British weather is not as bad as the stereotype, at least not in the southern half of the country.
Notably, it does not rain that much, and when it rains, it is a very light rain, which Brazilians from São Paulo or , at most, a "drizzle".
It feels like the weather forecasts are almost always worse than reality, maybe it is a way to not make people disappointed.
What there is relatively a lot of is wind, and fog. But the wind is generally warm and wet, it is very maritime.
The United Kingdom is a great place to cycle in general as there's plenty of small country roads and interesting new small towns to discover, perhaps much like the rest of Europe, as opposed to the United States, which likely has some huge infinitely long straight roads with a lot of nothing in between.
Of particular interest is the large amount of airfields and small air raid shelters in the fields, an ominous reminder of world war 2. The airfields are in various states, from functional military fields, many converted to civilian usage, some have barely any tarmac left but still see usage. And some were just completely abandoned and decayed and became recreation grounds and farms. The UK is therefore also a great place to be if you want to learn to fly as a hobby!
Great set of long distance routes.
They are very well chosen for their high safety and level interest, so you can just go into them without putting much thought into it.
Sometimes they go a bit too much on the side of safety, making certain transitions annoying, but in general the selection is spot on.
The routes do sometimes go on a bit of gravel, so they are most adequate for hybrid bikes rather than road bikes, although road bikes would be able to to much of them. A more road-bike dedicated possibility is the The National Byway.
Note however that there are many many other local routes which are not in the network, but arguably equally, or more worthwhile.
Their diginal map distribution mechanisms are a bit shitty and sometimes asks you to pay for certain formats, which is hard to understand given that the maintainer of those maps, the Ordnance Survey appears to be public... "How to see the Sustrans National Cycle Network on Google maps?"
Googling "National Cycle Netowrk KML" leads to: from which we can download the KML. then shows how to make that viewable on Google Maps by going through on the browser. TODO 2021-11:
  • KML: nothing happens after the upload finishes, the "Select button remains grayed out
  • CSV: you need to "Choose a column to title your markers", but all I tried give "Oops! We're having trouble finding those locations. Did you pick the correct location columns?"
"Ralph Hughes" is listed as the creator/responsible of the exports, but can't find his email. Sent an email to and he did reply a few days later that they are aware of the issue, and are particularly trying to reach out to Google about it. Great news! GPSPrune 20.2-1 can open the KML however, so that file can't be entirely wrong.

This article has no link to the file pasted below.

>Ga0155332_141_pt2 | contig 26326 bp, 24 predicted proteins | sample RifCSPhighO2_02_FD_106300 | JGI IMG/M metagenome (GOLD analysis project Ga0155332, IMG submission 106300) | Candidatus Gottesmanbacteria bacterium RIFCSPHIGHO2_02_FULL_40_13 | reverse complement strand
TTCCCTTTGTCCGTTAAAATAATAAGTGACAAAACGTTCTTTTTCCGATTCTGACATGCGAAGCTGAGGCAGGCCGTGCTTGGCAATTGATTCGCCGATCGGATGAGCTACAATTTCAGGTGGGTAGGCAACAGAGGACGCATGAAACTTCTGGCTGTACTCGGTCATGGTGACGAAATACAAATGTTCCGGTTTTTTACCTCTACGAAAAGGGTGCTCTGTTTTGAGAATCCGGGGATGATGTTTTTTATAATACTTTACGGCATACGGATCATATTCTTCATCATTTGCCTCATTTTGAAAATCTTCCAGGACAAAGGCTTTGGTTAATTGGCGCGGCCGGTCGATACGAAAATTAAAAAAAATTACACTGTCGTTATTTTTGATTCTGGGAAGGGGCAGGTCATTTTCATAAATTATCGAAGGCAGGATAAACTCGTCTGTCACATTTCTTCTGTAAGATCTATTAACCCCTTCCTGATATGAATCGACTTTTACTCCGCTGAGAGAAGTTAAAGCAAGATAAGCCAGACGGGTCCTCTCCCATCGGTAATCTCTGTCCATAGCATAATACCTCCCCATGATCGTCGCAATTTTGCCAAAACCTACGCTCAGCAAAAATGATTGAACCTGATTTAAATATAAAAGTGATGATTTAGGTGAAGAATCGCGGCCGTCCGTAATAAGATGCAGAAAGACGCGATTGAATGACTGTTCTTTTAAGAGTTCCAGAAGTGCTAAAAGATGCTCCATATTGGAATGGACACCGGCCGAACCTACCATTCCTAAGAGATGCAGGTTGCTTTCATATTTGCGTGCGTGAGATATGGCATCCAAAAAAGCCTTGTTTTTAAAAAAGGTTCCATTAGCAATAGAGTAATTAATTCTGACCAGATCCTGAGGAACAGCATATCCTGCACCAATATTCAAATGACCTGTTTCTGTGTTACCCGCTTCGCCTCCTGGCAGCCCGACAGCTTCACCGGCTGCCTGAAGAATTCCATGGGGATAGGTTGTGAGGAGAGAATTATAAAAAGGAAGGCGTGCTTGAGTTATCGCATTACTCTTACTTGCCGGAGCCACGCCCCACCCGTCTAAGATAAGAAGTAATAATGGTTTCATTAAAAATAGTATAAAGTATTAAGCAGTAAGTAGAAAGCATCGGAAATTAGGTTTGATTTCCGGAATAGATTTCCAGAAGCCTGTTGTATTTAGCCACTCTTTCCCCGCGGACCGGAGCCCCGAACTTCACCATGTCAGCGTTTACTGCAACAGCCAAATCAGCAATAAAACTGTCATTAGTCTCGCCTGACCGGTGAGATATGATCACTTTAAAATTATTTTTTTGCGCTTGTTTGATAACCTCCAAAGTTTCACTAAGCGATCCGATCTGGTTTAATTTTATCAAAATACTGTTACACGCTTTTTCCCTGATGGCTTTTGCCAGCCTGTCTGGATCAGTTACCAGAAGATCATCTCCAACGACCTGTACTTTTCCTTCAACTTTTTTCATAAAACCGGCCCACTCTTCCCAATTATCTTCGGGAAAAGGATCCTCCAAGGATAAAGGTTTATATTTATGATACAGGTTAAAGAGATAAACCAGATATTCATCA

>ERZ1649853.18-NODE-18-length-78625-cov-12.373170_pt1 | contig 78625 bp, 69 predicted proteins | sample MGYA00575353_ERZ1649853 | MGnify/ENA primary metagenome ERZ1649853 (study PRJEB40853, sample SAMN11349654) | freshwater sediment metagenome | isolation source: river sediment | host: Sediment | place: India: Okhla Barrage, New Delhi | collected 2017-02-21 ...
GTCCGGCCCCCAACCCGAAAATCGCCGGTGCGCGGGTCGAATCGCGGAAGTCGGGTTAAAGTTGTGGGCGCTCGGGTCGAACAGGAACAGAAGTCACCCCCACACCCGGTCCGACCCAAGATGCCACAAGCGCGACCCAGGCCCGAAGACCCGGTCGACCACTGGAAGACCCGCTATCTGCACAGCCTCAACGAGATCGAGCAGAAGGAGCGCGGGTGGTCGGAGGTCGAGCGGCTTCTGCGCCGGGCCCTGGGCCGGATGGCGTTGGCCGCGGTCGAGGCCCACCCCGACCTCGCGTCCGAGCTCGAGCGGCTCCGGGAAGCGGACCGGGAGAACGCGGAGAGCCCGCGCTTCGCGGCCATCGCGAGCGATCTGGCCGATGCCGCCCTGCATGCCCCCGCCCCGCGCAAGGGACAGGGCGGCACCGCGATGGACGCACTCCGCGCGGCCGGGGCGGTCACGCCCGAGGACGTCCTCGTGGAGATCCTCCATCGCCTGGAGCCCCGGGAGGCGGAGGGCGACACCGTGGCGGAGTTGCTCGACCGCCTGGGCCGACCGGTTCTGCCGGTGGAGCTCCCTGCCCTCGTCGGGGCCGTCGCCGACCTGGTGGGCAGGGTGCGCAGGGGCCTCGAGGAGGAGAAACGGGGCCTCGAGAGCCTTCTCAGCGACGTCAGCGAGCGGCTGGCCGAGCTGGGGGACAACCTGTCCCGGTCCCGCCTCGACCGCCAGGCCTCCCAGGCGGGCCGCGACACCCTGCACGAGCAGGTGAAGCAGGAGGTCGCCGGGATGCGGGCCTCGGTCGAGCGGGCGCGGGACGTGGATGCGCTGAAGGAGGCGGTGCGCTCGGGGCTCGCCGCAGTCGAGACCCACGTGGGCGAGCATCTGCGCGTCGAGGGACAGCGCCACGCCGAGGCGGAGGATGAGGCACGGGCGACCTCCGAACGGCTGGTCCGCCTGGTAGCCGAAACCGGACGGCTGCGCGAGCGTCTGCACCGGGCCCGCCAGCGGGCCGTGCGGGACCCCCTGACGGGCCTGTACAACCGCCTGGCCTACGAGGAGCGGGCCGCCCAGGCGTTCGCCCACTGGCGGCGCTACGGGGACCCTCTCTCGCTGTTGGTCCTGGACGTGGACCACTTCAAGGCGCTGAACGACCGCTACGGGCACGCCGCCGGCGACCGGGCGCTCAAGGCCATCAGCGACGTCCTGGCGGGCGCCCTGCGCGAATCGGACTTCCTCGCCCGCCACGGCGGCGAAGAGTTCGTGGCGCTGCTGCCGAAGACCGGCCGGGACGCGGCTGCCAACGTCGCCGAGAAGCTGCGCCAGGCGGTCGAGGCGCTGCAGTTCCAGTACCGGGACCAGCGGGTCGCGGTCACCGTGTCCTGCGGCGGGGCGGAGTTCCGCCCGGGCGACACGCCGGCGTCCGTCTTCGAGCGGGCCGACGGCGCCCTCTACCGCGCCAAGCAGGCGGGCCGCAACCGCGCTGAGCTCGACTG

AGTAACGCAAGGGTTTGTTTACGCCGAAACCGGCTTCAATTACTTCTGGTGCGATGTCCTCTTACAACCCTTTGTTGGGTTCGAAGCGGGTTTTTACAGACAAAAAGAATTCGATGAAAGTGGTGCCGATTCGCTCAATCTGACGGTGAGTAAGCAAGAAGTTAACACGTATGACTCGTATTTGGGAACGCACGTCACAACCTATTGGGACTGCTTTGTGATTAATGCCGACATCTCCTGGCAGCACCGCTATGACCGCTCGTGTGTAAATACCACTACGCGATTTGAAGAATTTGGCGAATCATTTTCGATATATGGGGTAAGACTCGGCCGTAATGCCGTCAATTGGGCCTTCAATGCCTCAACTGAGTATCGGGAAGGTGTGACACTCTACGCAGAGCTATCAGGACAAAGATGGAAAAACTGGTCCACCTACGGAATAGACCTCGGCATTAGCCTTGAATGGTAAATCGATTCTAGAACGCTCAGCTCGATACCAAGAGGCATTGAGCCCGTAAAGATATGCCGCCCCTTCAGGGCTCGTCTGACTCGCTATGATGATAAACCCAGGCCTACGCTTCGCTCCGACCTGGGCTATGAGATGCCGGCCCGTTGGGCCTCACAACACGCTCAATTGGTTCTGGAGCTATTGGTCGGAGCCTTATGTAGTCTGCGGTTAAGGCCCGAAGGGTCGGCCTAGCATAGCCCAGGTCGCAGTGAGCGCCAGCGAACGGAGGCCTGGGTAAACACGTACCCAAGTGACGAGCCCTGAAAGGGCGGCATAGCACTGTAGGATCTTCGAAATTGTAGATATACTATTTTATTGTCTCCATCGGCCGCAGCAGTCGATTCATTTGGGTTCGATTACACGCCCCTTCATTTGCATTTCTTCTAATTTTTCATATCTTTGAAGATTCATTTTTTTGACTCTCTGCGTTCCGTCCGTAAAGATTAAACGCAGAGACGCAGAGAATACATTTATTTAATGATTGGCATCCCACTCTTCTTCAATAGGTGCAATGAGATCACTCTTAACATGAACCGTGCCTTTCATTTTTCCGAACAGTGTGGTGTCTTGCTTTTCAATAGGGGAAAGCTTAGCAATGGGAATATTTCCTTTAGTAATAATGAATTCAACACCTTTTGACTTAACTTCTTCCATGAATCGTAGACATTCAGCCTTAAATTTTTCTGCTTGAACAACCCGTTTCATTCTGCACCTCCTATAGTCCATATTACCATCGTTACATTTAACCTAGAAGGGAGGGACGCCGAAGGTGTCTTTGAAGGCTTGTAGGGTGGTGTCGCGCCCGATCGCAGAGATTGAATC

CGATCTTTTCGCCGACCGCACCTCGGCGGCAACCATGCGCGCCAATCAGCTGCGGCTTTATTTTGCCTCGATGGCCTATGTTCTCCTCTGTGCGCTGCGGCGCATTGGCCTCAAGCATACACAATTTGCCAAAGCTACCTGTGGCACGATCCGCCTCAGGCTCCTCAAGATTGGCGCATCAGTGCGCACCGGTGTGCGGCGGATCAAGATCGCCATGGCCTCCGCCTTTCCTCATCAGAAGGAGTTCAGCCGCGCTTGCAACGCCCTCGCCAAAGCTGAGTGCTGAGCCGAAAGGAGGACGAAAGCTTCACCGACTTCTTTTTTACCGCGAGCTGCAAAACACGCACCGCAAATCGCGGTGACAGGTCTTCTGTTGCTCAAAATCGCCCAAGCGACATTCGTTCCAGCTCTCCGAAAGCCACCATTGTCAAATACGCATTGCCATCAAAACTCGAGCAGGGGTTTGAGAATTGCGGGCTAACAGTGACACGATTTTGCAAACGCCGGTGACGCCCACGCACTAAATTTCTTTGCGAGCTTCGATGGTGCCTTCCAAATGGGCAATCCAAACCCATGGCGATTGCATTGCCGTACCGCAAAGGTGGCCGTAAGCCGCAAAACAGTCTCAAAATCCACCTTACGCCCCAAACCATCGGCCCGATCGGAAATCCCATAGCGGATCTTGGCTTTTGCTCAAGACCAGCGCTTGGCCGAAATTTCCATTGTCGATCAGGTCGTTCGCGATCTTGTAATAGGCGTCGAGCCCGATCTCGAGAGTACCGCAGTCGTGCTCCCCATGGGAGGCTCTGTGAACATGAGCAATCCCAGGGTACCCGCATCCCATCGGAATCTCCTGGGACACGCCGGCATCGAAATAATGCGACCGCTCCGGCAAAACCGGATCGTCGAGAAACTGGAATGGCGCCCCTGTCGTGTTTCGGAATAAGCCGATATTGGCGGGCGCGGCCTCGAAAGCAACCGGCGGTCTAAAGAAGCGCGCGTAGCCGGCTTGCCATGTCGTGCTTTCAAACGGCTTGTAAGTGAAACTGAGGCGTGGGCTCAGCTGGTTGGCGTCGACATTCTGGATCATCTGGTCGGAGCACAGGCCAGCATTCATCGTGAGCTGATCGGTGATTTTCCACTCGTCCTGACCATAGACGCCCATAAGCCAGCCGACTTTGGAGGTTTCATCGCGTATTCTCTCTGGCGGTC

OpenStreetMaps has them on by default though if you just click "Cycle Map" layer. It is not as incredibly detalied as the Ordnance Survey one, e.g. does not show which side of the street to ride on, but still, is very good.
It runs along quiet roads, rather than a mixture of roads and tracks like the National Cycle Network, making it more appropriate for road bikes.
TODO interactive online app? Ahh, those charities that try to make money by individual transactions... when they die, nothing will be left of all their work.
Edit: noticed that it is on by default on OpenStreetMaps web UI under the "Cycle Map" layer marked at "NB".
A disaster. More cars and less trains...
  • Losing Track by Channel 4 (1984), especially episode 5
    Today the makeup of UK transport looks very different from the one envisaged by Dr Beeching. Rail passenger figures have almost doubled over the past 10 years; commuter trains are crammed; young people are deserting the car for the train; and Britain's railway bosses are struggling to meet soaring demands for seats. The legacy of Beeching - dug-up lines, sold-off track beds and demolished bridges - has only hindered plans to revitalise the network, revealing the dangers of having a single, inflexible vision when planning infrastructure.
    "The crucial lesson to take from the Beeching anniversary is that you have to be flexible when planning transport infrastructure. Beeching was not," says Colin Divall, professor of rail history at York University. "Yes, many loss-making lines did need closing down, but nowhere near the number earmarked by Beeching, as we can now see with terrible hindsight."
They are not public in any meaningful modern sense, just like "public universities" in the United Kingdom: are public universities in the UK owned by the Government?.
They actually abolished the original legal requirement for those institutions to have free scholars as set out by their original charity school beginnings!!! WTF!
But the broadening of scope beyond the Church of England/medieval material was a good thing at least.
Deep tech (have labs) unicorns:
Almost deep tech but possibly without labs:
  • Exscientia